Long-running Rochester, NY Ska band Mrs. Skannotto have recently taken a serious leap into the world of full-time musicianship. Though a staple of the 518 scene for almost a decade and a half, only now has the group decided to pursue their craft on a more serious level.

And if you want to talk about a ridiculous start, how about back-to-back tours to close 2012 and enter 2013? Which tours? One with Less Than Jake, Reel Big Fish, and Mad Caddies, directly followed up by a HUGE jaunt providing direct support for The Toasters?! Yeah… That pretty much says it all.

As you can probably tell, I’m very excited that Mrs. Skannotto has decided to quantum leap into the touring game on a more consistent level, and it’s far beyond time I got one of them on the line for a little Q&A. I caught up with trumpeter Justin Lloyd to talk about the tours, their latest release, All These Evolutions, and when they decided to go for broke. Catch them on their May run of the East Coast, starting May 2nd!



G- Hey Justin! What’s going on, man?

J- Not much, Greg. How are you doing today?

G- Hanging in there, you know. Little “Case of the Monday’s” earlier today, but I work in a job where I won’t get my ass kicked for saying so.

J- This grey upstate weather not doing it for you, huh?

G- Not so much, but I think it’s just the office environment dragging me down.

So, we go back a pretty good ways and you guys have done some tremendous touring lately! For some of our readers who may not know everybody in the band at this point, if we could, let’s go ahead and introduce everybody… Who are they, what do they play, and where does everybody come from, bro?

J- Well, we have Alex Bochetto playing drums, and he’s from right here in Rochester, NY, as well as myself, Justin Lloyd, on trumpet. We have, from Marcellus, NY out by you guys, Dan Carter. We have a guy named Michael Frederick playing guitar for us, and he is from Spokane, Wa. And Evan Dobbins is also from Rochester, so that’s all 6 of us.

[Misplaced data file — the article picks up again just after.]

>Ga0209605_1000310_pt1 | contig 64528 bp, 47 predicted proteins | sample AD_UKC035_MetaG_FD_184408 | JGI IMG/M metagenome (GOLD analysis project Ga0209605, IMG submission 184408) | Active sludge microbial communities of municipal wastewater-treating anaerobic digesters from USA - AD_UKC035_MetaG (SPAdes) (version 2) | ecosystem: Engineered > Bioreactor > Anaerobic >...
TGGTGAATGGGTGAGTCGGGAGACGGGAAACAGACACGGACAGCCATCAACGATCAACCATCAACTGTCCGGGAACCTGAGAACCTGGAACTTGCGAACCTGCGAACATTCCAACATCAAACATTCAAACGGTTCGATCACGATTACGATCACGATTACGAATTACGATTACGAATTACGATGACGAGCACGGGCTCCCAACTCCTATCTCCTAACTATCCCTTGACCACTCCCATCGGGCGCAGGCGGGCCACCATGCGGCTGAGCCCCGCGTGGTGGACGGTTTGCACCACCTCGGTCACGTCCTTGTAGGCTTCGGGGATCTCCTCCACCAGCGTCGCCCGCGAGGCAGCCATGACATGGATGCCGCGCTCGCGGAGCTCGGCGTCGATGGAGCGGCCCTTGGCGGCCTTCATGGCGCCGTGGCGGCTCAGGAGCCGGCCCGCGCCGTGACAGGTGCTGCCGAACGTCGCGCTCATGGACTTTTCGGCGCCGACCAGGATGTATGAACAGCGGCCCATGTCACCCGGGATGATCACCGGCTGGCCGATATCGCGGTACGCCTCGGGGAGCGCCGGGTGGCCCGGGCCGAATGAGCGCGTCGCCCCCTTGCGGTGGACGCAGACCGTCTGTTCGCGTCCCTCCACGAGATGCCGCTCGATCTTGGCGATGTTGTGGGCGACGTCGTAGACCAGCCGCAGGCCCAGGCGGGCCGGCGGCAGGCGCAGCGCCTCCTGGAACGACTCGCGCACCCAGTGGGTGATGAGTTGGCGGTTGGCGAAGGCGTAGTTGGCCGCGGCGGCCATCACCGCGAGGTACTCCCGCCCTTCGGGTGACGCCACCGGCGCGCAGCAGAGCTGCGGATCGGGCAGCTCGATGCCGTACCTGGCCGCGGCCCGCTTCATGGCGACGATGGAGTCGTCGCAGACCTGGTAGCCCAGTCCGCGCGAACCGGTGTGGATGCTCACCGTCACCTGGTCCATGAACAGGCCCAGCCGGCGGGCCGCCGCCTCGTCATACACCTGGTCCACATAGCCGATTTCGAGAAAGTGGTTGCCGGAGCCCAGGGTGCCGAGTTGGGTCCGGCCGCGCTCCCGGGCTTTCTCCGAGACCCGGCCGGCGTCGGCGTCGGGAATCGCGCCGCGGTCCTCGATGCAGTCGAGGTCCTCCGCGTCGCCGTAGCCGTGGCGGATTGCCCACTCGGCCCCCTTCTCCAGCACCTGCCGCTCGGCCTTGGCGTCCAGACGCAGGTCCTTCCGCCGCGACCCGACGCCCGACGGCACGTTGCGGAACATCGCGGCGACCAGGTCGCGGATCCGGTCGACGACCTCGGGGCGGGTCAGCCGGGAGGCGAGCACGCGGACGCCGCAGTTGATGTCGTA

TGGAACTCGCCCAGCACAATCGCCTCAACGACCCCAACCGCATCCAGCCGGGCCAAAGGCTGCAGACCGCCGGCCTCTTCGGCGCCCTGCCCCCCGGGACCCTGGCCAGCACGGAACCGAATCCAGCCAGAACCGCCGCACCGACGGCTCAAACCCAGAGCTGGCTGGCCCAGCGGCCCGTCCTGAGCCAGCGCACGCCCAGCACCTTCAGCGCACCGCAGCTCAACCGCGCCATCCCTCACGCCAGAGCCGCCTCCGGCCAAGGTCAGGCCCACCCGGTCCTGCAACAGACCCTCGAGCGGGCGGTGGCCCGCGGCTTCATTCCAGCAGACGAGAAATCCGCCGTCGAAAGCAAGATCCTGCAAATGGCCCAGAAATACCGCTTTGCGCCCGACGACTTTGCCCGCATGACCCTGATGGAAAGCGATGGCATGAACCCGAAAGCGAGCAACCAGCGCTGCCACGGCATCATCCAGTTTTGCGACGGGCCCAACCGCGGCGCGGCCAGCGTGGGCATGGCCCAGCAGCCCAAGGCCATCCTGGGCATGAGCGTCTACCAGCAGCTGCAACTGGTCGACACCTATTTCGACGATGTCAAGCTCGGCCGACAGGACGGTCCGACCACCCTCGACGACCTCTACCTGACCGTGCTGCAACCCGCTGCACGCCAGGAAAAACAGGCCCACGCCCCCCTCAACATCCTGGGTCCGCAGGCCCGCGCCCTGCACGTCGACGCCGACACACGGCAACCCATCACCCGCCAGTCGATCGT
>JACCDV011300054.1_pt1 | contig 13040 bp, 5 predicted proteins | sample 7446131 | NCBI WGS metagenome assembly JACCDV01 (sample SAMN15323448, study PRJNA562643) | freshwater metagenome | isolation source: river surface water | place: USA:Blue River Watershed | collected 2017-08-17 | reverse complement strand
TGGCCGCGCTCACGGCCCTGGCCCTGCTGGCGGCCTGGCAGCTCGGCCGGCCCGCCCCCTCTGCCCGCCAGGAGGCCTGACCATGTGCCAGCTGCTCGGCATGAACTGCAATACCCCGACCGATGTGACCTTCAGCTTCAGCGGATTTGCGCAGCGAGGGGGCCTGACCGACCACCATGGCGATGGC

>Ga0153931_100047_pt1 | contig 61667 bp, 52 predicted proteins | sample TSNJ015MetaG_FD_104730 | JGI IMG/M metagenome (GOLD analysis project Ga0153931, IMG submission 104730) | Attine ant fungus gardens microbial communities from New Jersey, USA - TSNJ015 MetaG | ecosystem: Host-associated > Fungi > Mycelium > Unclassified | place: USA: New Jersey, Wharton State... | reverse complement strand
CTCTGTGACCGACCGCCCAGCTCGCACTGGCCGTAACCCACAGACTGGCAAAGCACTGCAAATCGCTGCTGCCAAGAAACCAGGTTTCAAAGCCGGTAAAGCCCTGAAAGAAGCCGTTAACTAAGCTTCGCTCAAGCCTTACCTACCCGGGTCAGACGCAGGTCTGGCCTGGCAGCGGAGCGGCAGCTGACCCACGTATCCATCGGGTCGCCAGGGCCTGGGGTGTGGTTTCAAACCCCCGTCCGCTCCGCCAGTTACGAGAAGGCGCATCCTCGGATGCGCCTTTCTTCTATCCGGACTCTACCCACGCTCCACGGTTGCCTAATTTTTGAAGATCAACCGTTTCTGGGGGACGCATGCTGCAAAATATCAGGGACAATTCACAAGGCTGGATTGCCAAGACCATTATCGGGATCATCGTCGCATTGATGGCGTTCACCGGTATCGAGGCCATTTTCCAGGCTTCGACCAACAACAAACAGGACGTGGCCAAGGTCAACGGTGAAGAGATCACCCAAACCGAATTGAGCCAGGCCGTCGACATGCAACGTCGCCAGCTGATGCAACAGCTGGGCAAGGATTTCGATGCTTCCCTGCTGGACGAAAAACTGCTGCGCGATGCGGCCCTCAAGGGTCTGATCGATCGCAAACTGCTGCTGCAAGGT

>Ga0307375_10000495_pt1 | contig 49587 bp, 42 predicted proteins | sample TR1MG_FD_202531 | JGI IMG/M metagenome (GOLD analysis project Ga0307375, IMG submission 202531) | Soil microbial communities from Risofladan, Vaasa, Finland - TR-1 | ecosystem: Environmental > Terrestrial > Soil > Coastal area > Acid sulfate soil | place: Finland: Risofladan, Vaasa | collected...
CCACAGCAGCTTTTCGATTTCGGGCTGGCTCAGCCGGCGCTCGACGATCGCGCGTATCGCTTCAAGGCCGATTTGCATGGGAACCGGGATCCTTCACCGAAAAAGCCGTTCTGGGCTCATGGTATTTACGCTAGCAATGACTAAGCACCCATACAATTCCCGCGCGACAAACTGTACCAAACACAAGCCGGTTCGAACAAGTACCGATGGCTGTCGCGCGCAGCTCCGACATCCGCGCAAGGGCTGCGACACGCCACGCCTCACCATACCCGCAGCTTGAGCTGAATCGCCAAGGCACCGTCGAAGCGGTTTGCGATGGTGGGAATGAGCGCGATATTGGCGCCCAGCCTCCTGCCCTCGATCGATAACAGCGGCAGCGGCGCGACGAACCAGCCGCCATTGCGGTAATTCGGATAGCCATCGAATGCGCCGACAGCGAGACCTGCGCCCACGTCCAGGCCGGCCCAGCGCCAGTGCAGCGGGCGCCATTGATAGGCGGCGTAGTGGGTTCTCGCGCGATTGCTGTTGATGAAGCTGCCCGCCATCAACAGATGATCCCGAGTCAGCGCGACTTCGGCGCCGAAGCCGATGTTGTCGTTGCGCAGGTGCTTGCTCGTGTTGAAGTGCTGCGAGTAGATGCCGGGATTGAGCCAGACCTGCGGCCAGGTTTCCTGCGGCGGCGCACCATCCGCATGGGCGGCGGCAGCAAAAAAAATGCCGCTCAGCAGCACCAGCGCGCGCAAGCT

Oh… Joe Harmon! He’s also from Rochester. That is the 6 of us right there.

G- Dig that, and you have a cat from Spokane, Wa. With you now… That’s a hell of a commute!

J- (laughs) Seriously, right?! He’s been in town for a long time going to Eastman School of music doing his post-grad work. He’s actually been graduated from that for a while now, and just working with us and playing a few things around town.

G- Right on. Now obviously, we go pretty far back, and I think you were actually involved with stuff before I was with any of my bands back in the day… If you could, how long has the band been around and when did you first get started?

J- Oh man… Mrs. Skannotto started way back in the winter of 1998.

G- Oof!

J- A very long time ago. I wasn’t actually in it then. It started at a college in Lewiston, Maine, and it was based on the school year, so they started in the second semester, when I was still a senior in high school. Then, I joined them when I first got to the college the next fall.

G- Very good. Now, you guys have a new record coming out and I took a listen. It’s good, and it’s different from what I’m used to, so if you could, for our readers, let’s talk about it! Give us the name, and are you working with any record labels at this time? How do you feel about the final product, and give us the skinny, man?